Environmentally, Sealaska's past logging practices speak for themselves. Since they do not have to adhere to federal forest protection laws and standards, they can extensively clearcut and export all their round logs, creating fewer jobs but ensuring a greater, more-immediate profit. Huge corporation clearcuts with little or no regeneration for years do not support wildlife and are a scar on the landscape. Since ANCSA, Sealaska has clearcut and exported the logs from 291,000 acres of conveyed timber lands. Now they need more. We have known for years that they would eventually utilize their final ANCSA land selections for this. Therefore, the Forest Service has not logged or developed those areas, but instead invested roads, resource use and protection, and management effort for the public benefit into other National Forest System lands. Unfortunately, bait and switch has taken place as these heavily used, "value-added" areas are now what Sealaska wants to appropriate.

The conservation strategy, land allocations, and protections laid out in the Forest Plan would become moot as Sealaska harvests trees based on timber value, not resource protection or public needs. Of the "economic development selections" targeted on Prince of Wales and Kosciousko Islands, one third of these areas are currently federally protected areas for karst, wildlife, beach buffers, recreation, or research natural areas. The reason there is old growth between existing logged units is to provide resource protection and create a healthy mosaic of forest age classes. These areas would lose that protection under Sealaska ownership. This bill is environmentally adverse to sustainable forest management.

There is only one good solution to this situation that is threatening our communities and pitting neighbor against neighbor. That is for Sealaska to allow the BLM to convey the ANCSA selection areas it has already picked. In addition to expediting the conveyance as Sealaska says they desire, this would leave existing communities intact, leave the Forest Plan and current land management strategies intact, respect communities' concerns, and leave public road and lands fully available for the multiple uses we all currently benefit from. Far from inhibiting economic opportunity, this would also afford Sealaska a golden opportunity to responsibly develop and manage their lands as they claim to want to. Rather than decreasing the available public lands and squeezing small businesses out of existence, they could open up new areas for development. Rather than taking from existing jobs, it could truly create more, new jobs including roadbuilding and construction, and increase the amount of timber available to log. Rather than profiting at the expense of communities, Sealaska could be seen as a good neighbor. In light of the current controversy there is no justifiable reason to continue to pursue this bad legislation. It is in Sealaska's best interest, and the best interest of the economy of Southeast Alaska, to abandon S.881/HR 2099 and to finalize Sealaska's land claims under ANCSA.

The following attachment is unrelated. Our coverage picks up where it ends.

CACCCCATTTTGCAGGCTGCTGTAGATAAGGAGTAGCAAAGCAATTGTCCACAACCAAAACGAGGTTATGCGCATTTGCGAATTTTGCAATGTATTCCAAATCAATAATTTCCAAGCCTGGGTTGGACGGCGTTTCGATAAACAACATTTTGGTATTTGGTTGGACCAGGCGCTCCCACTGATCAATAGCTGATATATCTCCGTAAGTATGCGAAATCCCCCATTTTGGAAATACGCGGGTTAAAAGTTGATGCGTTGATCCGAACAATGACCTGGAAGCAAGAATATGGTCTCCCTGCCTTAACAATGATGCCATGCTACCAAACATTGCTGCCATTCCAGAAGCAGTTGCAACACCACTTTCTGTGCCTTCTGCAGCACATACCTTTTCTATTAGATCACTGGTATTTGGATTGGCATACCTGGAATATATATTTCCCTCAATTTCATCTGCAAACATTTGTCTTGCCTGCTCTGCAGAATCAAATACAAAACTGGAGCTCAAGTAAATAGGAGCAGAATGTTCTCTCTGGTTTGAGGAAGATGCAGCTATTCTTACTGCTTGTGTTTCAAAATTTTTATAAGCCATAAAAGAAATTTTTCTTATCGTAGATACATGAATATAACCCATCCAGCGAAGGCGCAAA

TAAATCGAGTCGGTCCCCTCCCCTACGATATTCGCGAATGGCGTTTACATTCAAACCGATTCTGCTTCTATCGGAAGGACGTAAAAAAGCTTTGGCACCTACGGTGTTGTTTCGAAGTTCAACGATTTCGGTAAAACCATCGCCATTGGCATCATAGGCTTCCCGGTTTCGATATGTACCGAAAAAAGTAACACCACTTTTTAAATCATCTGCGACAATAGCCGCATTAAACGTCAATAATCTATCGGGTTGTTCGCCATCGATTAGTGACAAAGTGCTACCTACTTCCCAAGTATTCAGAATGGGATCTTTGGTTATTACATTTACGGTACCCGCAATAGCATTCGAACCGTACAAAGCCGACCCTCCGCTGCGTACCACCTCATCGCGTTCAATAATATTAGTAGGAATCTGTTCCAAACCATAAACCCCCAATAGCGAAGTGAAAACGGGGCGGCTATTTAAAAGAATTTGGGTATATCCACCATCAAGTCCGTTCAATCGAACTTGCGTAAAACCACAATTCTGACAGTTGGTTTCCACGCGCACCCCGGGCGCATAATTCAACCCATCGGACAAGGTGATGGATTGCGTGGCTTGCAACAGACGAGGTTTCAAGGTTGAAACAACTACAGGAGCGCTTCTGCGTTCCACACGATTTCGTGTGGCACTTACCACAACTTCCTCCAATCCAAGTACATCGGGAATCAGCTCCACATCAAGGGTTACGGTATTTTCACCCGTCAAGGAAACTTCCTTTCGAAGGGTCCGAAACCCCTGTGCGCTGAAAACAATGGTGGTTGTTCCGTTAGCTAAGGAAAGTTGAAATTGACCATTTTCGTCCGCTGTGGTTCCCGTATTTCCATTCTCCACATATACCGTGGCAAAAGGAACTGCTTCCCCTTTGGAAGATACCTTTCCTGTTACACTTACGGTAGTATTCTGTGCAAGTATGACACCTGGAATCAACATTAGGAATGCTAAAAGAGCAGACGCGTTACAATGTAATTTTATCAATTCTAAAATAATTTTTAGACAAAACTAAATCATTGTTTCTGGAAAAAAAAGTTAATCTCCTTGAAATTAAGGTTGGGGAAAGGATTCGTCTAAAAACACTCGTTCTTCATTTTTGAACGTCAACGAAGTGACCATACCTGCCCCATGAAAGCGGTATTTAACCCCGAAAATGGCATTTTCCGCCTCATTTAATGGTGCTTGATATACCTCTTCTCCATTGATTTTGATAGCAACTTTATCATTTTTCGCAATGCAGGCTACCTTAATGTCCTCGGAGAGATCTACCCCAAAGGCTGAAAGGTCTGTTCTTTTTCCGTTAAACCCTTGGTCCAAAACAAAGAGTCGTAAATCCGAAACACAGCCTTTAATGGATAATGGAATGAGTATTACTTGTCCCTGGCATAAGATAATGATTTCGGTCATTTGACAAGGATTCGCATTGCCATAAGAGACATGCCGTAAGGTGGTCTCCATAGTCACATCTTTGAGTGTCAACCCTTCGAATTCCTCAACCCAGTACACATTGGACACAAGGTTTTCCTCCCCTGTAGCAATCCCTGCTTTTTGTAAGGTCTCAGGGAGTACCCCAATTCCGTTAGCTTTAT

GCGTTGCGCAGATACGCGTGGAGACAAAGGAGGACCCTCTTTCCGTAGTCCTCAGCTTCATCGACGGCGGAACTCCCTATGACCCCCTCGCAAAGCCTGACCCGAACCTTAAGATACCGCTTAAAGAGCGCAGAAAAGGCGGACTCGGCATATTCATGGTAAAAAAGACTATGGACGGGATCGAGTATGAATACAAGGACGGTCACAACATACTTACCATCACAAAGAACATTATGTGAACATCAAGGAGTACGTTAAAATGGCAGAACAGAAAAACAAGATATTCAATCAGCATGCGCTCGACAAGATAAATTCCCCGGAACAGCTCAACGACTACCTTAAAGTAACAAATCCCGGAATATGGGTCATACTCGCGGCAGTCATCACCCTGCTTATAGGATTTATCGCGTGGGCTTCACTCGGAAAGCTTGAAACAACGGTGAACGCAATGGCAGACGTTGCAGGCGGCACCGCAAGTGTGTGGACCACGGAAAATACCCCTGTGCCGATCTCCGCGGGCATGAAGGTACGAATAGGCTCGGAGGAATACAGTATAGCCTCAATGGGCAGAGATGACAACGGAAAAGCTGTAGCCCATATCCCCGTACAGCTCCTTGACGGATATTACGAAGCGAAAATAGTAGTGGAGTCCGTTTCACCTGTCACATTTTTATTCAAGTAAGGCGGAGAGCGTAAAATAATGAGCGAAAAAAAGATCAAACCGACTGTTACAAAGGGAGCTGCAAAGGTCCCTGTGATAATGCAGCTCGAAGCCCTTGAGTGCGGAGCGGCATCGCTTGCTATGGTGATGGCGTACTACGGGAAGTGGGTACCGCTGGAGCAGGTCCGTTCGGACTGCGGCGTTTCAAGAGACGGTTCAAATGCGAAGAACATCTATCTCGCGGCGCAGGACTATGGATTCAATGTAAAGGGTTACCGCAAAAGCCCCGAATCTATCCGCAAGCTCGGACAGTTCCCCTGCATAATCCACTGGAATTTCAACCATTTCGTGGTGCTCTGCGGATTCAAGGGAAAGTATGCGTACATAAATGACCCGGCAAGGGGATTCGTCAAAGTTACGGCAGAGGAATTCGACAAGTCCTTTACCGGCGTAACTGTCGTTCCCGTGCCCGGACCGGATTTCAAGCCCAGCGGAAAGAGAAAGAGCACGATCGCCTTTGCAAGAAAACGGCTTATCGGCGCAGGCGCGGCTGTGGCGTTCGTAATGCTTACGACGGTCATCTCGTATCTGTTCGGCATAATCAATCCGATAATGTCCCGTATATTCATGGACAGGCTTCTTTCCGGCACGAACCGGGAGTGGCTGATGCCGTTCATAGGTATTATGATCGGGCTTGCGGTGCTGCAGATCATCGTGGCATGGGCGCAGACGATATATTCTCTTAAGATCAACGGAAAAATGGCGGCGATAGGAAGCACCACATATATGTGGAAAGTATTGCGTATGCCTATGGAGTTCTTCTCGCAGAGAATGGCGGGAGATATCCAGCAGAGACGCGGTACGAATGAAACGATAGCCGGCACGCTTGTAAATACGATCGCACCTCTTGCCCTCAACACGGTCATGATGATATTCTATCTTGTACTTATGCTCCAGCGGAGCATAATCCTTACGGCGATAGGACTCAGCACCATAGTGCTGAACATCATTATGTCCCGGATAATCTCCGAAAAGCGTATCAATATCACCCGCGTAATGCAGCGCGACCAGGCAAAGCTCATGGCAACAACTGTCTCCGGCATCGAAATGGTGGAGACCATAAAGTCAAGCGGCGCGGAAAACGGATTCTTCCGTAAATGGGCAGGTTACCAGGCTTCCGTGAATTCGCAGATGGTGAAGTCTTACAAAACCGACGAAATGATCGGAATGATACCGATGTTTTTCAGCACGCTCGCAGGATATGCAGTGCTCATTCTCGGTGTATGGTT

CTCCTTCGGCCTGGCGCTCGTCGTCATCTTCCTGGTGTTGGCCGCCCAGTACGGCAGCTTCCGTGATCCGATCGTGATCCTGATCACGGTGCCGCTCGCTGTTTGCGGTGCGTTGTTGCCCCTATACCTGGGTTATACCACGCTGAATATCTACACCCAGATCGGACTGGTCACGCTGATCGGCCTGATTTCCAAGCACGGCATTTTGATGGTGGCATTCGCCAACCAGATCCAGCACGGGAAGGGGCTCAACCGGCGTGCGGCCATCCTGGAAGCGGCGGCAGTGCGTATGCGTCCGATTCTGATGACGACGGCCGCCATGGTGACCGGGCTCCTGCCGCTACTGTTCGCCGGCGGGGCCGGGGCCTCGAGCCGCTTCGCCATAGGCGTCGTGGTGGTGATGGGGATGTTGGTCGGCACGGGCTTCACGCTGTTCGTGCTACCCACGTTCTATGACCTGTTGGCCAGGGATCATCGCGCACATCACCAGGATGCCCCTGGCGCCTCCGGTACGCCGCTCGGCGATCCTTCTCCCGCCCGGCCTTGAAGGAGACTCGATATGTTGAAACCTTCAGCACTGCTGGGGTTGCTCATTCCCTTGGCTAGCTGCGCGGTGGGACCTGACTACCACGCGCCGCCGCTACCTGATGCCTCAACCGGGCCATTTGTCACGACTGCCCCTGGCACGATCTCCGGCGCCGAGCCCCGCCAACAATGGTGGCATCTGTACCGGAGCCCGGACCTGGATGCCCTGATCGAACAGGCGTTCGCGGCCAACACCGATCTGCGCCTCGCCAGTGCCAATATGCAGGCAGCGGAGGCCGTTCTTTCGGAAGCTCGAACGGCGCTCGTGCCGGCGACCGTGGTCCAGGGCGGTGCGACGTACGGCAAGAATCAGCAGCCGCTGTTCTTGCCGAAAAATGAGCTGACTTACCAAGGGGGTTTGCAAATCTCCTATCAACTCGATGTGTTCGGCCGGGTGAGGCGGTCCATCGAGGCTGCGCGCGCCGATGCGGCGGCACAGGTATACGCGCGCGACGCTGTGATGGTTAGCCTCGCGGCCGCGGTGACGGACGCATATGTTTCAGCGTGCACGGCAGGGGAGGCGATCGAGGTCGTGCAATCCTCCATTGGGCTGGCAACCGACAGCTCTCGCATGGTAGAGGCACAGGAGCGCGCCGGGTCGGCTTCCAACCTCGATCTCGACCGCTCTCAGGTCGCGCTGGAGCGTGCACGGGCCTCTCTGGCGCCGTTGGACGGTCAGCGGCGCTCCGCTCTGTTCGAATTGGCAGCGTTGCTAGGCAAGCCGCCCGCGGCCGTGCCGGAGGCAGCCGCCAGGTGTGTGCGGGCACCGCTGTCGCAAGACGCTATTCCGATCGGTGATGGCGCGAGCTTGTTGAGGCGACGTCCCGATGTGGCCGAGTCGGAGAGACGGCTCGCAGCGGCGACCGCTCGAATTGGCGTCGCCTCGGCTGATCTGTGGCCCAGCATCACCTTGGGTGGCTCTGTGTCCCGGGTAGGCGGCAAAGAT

Sandy Powers
Ketchikan, AK

About: "35 year resident of Southeast, wanting a truly sustainable economy for everyone here."

Received April 02, 2010 - Published April 05, 2010